Credit Suisse is divided into four parts
Until this week, Credit Suisse could credibly claim to be a top-tier bank, alongside perhaps eight others around the world. Maybe it was a trouble bank, but it was huge and tried to offer a full menu of financial services to its customers.
Between the lines: Credit Suisse was forced into this drastic action by its terribly low share price. The company’s market value is less than a quarter of its book value, or its assets minus its liabilities. This is a clear sign that the market does not see any significant profit in the foreseeable future.
How it works: The bank is divided into four unequal parts.
- The securitized products groupwhich turns corporate cash flow into securities, is sold to Apollo and Pimco.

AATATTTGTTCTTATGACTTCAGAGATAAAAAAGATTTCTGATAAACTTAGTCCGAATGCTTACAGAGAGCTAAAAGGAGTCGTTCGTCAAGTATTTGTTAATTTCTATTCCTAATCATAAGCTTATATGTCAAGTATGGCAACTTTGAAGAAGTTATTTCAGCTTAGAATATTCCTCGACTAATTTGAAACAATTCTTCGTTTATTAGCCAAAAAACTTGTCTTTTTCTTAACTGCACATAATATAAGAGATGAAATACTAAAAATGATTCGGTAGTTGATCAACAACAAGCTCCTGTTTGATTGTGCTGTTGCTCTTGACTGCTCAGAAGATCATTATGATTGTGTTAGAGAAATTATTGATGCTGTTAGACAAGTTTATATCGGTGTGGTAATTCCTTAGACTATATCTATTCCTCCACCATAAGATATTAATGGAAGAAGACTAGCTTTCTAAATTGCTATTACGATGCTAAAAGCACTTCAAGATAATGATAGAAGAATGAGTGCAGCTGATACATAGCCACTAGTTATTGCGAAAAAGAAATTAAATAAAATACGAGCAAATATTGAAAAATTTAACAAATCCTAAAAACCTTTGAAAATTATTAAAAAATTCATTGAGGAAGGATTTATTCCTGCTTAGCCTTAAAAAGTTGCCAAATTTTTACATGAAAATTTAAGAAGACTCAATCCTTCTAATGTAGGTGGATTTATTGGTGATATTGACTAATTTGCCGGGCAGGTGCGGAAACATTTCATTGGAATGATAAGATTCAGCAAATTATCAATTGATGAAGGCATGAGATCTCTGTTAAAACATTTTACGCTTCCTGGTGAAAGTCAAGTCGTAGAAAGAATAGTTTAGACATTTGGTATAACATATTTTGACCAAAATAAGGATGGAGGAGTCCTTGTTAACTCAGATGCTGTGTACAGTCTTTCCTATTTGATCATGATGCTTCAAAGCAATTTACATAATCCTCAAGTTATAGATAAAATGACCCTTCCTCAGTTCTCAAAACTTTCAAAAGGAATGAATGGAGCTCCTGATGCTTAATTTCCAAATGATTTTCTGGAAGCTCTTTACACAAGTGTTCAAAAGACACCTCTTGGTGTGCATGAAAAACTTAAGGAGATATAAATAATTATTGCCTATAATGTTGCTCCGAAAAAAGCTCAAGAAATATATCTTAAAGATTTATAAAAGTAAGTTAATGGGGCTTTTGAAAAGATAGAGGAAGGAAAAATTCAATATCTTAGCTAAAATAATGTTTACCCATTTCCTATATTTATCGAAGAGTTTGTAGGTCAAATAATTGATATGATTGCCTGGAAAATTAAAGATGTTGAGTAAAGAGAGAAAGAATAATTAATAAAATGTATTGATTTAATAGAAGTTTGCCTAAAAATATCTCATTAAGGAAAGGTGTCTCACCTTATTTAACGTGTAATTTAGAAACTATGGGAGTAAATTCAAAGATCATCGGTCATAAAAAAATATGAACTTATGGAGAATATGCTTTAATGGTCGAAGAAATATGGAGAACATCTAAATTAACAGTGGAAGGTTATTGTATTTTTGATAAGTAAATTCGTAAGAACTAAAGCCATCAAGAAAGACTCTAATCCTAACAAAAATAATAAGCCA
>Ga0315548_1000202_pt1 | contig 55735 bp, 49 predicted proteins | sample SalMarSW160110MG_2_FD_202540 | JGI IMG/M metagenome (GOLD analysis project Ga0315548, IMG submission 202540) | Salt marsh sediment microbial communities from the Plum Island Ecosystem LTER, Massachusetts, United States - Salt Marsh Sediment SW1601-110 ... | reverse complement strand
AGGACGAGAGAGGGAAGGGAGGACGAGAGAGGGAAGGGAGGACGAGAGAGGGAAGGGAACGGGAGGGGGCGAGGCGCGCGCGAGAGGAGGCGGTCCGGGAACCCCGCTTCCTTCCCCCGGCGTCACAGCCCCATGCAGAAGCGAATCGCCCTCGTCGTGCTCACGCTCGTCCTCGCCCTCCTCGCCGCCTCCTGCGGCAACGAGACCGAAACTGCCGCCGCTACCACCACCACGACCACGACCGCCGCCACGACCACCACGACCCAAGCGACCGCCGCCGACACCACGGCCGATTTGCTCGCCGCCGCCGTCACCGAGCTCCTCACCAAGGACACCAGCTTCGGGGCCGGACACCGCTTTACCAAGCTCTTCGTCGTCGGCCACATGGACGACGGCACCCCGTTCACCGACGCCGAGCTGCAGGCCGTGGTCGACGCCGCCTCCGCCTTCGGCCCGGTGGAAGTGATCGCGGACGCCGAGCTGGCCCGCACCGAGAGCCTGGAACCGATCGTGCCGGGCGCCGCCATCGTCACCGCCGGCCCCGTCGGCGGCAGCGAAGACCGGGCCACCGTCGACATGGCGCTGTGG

- A “bad bank” or a “non-essential unit” is created to hold businesses such as emerging markets investment banking business until they can be sold or written off.
- A new boutique investment bank, CS First Boston, is created to compete with Jefferies, Lazard or Evercore. The hope is to sell CSFB for billions of dollars to outside investors.
- The remaining Credit Suisse will include the global wealth management businesses, Swiss retail banking and existing trading businesses.
By the numbers: If dissolution causes the bank to trade even half of its book value, it would still mean the stock price more than doubles.
- The real hope is that both CS First Boston and Credit Suisse will be worth more than Credit Suisse is worth today. This is a classic sum-of-the-parts move, which generally only makes sense when a company’s stock price is extremely depressed.
To note : The plan’s architect is Michael Klein, who as part of his job was to find a CEO to run CS First Boston. Echoing Dick Cheney, he chose… himself.